Apart from the sealions two other marine mammal species reside on the Snares. The New Zealand Fur Seal (Arctocephalus fosteri) shared the unfortunate fate of being of great interest for sealers (because of their fur, of course). So it wasn't surprising that these animals also suffered from extreme sealing and were also almost driven into extinction. Just a handfull of animals survived until the second half of the 20th century. Nowadays the fur seals are recovering from the carnage for fashion... and in contrast to the sealions they are extremely timid towards humans. If you get too close to a fur seal (because they are sometimes really hard to spot between rocks until you almoststep on them) the animal plainly speaking freaks out and panics. With heartbreaking yelps the animal scrambles towards the ocean and leaves the harmless observer standing there with a feeling of guilt and sadness. That's why we try to avoid the spots where some fur seals are known to sleep...

Three times now we had the rare opportuntity to meet a leopard seal (Hydrurga leptonyx). We first saw one that was hauled out f the water in boat harbour sleeping close to some sealions that appeared rather sceptical about their neighbour. Leopard seals are generally considered as the ultimate predators of sub-antarctic and antarctic waters. In contrast to sealions and fur seals, leopards concentrate on bigger prey than fish and squid. They particularily like penguins but are also keen on getting young mareine mammals. When one leopards was sleeping right on the penguin landing close to the hut (the second encounter), I sneaked up towards it to have a closer look at the sleek and snake-like animal. Suddenly it raised its head and smiled in my direction. I saw amazing rows of ivory-white pointy teeth that made any razor blade look blunt. I was impressed... and I had the feeling that a quick retreat would be a good idea.

But on land, leopard seals are supposedly harmless. They belong to the family of the Phocoridae. The memebers of this family have one disadvantage on land in comparison with their relatives with ears (Otoridae - e.g. sealions, furseals) - Phocorids can't bend their tail forward and use it for walking. This leaves them more than clumy and almost immobile on land. They merely manage to haul them onto a rock and that was that. That's why you'll find Phocorids always close to the waters edge - which quite often makes for wet sleeping. And this immobility was of great advantage for the penguins that waddled past the tooth bearer without and fear.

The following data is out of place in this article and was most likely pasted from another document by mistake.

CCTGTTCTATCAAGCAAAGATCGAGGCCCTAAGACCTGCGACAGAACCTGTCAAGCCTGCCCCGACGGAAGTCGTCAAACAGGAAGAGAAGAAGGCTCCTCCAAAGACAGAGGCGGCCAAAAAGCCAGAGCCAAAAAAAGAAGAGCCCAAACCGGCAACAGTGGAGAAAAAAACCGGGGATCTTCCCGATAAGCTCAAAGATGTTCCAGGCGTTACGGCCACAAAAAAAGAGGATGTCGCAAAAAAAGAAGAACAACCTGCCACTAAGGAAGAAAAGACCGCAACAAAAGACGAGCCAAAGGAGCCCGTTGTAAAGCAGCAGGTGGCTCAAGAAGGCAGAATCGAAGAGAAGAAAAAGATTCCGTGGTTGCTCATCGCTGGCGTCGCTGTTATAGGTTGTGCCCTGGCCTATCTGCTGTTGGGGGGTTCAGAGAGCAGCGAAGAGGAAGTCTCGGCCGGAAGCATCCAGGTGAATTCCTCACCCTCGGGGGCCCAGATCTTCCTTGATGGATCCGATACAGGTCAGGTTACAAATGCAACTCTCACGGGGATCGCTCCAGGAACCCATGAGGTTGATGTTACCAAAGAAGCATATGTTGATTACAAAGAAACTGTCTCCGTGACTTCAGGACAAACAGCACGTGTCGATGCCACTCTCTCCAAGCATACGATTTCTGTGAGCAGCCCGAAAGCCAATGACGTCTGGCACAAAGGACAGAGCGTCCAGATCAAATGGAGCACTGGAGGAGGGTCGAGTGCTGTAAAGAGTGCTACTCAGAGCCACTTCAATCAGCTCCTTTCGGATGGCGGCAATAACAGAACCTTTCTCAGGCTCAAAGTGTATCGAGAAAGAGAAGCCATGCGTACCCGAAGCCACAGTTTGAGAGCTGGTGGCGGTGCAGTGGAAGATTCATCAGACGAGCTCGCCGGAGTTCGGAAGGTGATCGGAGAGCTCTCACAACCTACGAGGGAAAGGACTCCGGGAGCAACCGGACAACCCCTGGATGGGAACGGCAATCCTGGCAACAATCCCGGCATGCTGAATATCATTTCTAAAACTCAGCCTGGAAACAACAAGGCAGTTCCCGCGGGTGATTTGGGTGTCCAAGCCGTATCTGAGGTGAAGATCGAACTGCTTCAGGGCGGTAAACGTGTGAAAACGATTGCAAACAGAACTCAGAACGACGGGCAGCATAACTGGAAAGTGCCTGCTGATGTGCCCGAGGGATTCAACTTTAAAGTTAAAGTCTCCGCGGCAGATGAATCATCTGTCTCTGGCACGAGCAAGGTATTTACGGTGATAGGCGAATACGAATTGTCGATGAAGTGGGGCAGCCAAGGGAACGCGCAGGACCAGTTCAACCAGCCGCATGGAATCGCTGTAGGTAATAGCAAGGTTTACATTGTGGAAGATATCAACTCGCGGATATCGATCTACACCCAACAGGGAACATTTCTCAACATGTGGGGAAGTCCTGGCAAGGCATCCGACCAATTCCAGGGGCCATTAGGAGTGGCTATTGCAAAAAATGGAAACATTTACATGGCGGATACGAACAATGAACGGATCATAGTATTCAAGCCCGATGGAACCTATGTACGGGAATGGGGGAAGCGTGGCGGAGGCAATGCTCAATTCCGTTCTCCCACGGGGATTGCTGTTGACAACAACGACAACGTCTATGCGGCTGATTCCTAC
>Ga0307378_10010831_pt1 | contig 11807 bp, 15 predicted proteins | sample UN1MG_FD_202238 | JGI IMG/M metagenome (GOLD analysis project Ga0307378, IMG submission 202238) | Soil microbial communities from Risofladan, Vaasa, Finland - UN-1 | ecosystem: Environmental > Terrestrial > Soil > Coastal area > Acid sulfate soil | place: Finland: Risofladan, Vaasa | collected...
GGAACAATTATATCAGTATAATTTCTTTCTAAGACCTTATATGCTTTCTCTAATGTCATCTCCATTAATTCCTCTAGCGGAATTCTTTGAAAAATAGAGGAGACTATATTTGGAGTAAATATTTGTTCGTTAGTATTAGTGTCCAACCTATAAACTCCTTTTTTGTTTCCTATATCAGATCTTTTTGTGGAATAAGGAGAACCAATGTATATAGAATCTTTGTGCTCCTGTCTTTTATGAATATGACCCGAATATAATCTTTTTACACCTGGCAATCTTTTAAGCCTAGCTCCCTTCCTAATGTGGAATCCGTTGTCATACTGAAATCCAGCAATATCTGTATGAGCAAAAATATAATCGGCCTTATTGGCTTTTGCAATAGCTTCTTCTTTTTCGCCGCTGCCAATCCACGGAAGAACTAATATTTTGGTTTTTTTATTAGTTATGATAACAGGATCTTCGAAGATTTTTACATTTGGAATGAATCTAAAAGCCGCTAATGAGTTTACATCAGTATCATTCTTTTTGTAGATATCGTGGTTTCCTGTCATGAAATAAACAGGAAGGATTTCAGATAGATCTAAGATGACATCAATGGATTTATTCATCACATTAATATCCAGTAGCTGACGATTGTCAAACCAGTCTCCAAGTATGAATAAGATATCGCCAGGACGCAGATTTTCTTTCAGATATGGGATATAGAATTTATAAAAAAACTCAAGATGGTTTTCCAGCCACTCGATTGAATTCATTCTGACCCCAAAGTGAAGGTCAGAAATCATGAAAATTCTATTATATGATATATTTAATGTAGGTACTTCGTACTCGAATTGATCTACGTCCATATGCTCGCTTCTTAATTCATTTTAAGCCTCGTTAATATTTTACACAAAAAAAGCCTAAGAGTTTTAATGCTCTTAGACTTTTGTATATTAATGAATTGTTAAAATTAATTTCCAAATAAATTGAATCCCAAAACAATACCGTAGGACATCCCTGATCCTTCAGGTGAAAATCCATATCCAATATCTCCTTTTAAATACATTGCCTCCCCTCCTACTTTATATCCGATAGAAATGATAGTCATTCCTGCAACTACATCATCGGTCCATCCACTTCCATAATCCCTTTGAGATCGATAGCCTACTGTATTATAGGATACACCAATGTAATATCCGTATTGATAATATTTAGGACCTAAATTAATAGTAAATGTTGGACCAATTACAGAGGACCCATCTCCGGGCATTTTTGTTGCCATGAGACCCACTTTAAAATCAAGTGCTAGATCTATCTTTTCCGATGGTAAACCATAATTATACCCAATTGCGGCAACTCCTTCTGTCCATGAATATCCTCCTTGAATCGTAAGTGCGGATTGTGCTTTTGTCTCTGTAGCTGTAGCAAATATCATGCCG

And to round it up... our third and last encounter so far. One day Dave and I went scrambling along the rocky foreshore to a narrow cove not far from the penguin landing. The "Cod Cave" as the cove is called features a long cavern that winds its way out of sight into the rocks of the island (we have actually no idea how far). The cove appears like a divers paradise: crystal clear waters, rich underwater flora and well sheltered from the surf. We just started to discuss if one could dare to snorkel or even dive at this spot despite of all of the sealions around, when suddenly a grey shadow materialized ghostlike in the clear water. Shortly afterwards the leopard seal stuck its head out of the water and squirmed at us with the nonchalant glance of a predator eyeing his prey. Dave and I stood there the dive discussion frozen on our lips. The leopard seals eye said it all: "Sure... go ahead guys... get your snorkels... I'll wait, no problem... I just gave up my penguin diet..."

When I got my voice back I looked at an astonished Dave and said: "On second thought... the water's probably too cold for snorkling anyway." - "Yup, yer probably right", was Dave's reply.